TV Review: Game of Thrones – Series 6 Episode 6: ‘Blood of my Blood’

‘Blood of my Blood’ is a fairly decent episode that progresses a number of storylines on and gives a clear indication of exciting things to come, says


Image: HBO

Image: HBO

Meera and Bran are rescued, Sam takes a trip home, Arya leaves the Faceless Men, Tommen converts to the faith, Jamie leaves for the Riverlands and Walder Frey is back. It’s the calm before the storm; all the pieces have been set in place for the coming wars.

It would be easy to criticise this episode for having a slow pace and focusing too much on secondary characters, but it actually did a really fantastic job in showing character progression. Getting to see Sam’s family resulted in some good scenes, having Walder Frey back in the mix is a treat and all of Arya’s scenes were golden.

Last week’s episode delivered such a slug to the gut that many of us are still going to be reeling from the loss of Hodor. It didn’t help that we started right back with Meera and Bran fleeing from the wights this week either. Bran is still having visions, and we get to see flashes of Jamie killing the Mad King. This was really exciting. Getting glimpses in the history of Westeros has always been fascinating and I can only hope that this is a teaser for a full scene later on. Back in reality, having to watch Meera collapse from complete exhaustion was heart-breaking. She has really given everything for Bran’s mission. Just as all seemed lost, in rode a mysterious figure, bringing with it the biggest reveal of the episode. Benjen Stark is back, or some weird combination of un-dead Benjen/Coldhands. Nevertheless his disappearance has been a mystery since Series 1 and it was nice to finally get some closure.

Sam and Gilly take a stop at Horn Hill to see Sam’s family. Now, was this all just a plot devise for Sam to get his hands on some Valyrian Steel, or did it serve a purpose? For me, it did. We learn how there is still a denial about the white walker threat and a prejudice against wildings, both of which I imagine will come into play as the overall story progresses. It also tells us a lot about Sam. His choice highlights one of the major themes of the episode: that your real family is the one you choose.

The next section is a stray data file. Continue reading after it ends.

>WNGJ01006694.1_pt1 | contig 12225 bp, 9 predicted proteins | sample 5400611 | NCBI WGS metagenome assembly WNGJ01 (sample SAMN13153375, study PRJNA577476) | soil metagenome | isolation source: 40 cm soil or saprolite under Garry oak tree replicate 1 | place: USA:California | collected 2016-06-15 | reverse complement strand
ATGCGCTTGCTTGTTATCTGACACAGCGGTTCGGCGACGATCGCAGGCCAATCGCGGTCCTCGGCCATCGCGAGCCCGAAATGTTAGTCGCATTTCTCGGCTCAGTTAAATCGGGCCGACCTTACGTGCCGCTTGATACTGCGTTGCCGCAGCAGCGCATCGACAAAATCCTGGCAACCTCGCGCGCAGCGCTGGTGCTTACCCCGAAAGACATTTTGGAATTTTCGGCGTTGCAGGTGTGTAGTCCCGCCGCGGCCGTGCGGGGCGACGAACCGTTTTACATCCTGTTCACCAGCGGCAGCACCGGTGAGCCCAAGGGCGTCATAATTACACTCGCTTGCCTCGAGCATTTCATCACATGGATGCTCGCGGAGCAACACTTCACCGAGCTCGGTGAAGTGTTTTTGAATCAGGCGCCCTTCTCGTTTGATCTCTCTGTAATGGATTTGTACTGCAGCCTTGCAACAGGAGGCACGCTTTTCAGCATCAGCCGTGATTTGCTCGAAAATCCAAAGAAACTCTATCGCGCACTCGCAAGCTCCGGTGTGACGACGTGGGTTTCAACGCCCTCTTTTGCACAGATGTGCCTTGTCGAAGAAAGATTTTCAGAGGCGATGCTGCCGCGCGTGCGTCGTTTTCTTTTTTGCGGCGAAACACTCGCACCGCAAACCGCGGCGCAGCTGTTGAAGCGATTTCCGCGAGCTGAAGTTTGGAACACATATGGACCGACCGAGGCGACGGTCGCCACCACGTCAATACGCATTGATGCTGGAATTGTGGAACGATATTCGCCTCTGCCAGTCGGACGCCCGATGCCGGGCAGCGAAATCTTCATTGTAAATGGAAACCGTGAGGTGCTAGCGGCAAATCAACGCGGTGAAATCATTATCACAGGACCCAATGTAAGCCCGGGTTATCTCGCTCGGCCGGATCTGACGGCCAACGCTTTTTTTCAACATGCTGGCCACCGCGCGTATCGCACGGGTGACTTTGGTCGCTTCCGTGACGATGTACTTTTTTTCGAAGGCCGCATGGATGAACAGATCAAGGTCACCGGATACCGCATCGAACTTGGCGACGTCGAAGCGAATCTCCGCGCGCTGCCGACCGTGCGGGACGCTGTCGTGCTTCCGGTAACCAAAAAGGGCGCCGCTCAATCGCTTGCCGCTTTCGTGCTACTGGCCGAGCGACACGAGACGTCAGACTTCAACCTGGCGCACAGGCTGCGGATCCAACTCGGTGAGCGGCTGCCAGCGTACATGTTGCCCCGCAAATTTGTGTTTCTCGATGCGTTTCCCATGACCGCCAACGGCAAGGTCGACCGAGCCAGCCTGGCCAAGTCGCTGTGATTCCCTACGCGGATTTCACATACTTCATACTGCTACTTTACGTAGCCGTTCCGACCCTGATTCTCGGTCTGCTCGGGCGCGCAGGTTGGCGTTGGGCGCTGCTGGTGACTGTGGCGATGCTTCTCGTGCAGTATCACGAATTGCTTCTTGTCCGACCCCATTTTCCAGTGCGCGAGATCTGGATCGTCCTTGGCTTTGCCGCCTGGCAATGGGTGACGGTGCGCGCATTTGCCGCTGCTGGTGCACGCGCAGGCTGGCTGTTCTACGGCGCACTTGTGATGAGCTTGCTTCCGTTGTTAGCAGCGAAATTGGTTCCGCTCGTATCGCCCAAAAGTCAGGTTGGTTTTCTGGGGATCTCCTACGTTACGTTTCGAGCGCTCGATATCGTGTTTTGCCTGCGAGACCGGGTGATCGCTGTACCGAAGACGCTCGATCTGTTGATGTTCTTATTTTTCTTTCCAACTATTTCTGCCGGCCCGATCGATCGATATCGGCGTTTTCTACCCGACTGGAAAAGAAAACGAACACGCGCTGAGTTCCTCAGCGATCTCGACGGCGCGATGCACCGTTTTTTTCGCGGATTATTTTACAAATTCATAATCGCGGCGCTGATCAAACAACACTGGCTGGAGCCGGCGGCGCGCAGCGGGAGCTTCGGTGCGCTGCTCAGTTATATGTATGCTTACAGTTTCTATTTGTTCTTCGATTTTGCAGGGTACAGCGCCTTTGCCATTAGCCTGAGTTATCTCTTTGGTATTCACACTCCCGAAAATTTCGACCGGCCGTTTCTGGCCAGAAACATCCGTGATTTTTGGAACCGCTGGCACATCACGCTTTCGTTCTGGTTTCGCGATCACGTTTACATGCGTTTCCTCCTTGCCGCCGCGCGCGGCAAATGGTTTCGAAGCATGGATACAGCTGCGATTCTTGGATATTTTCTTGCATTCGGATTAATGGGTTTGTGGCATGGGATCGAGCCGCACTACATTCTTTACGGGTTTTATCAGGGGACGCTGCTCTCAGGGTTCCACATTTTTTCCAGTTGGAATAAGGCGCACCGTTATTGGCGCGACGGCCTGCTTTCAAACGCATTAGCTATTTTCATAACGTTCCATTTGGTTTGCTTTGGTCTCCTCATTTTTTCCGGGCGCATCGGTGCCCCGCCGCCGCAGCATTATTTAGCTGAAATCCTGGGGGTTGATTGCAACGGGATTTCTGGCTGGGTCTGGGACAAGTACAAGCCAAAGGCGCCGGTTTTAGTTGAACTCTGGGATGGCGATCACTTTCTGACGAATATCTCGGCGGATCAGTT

The episode is titled ‘Blood of my Blood’, which is a reference to Dothraki bloodriders. A khal will choose which of their people become bloodriders and they become to them the blood of their blood. So when Sam chooses to keep Gilly with him over his real family, he is choosing who he feels he is closest to. It’s a big moment for him and there will be consequences. I can’t imagine Randyll Tarly will take the theft of his ancestral sword so lightly.

Over in Bravos, Arya watches the theatre production again. This time it shows their version of the purple wedding. Arya gets a kick out of watching Joffrey’s death being played out, yet is seemingly moved by Lady Crane’s portrayal of Cersei. Could it be that Arya is beginning to realise that all the vengeance in the realm has lasting effects, or is she simply feeling some sympathy for Lady Crane herself. Regardless she has a last minute change of heart and stops Lady Crane from drinking the poison.

The writing in these scenes was really great, particularly the conversation Arya had with Lady Crane. Arya was able to talk in detail about how Cersei would have really felt after losing Joffrey. This shows her growing sense of empathy but it also reflects how Arya felt after losing her own father, which was actually quite touching.

All in all it was about Arya returning to her identity. She has always been a Stark and could never truly be no one. Her picking up Needle was a great moment, and a massive turning point in her plotline. It’s going to be interesting to see how the showdown between her and the Waif plays out. Whatever happens, Arya’s storyline has a proper direction for the first time in awhile.

Tensions were rising in King’s Landing. Jamie showed up with an army to stop the High Sparrow, but was made to look ridiculous when the Sparrow brought out his newest convert. King Tommen. I would feel sorry for Tommen if he didn’t bring it on himself. It almost makes you miss Joffrey…almost.

The political manoeuvring of the Sparrow have always been interesting, but it’s beginning to fall flat, simply because we don’t have a clear motive for his actions. He is a very mysterious figure and it would be great to have his character fleshed out soon so that we may actually understand what he wants to gain from all this.

The only part of the episode that felt slightly awkward and out of place was Danny giving a rallying speech to her new army. Thematically it was there, and it was a good re-introduction for Drogon, but Danny’s speech felt pretty hollow. It certainly seemed to over glorify a Dothraki invasion. We’ve seen the Dothraki raid before in Series 1 and back then it was anything but glorious.

Overall this episode had some good turning points for multiple characters, but felt a little flat in other regards. It was nice to have some screen time for new and returning characters, and everything has been set up nicely. Even Bronn finally gets name dropped so we can hope to see him soon. With what will likely be some explosive events in the next few episodes, this was a welcome calm to get us ready. It might not blow you away, but it will never bore you.

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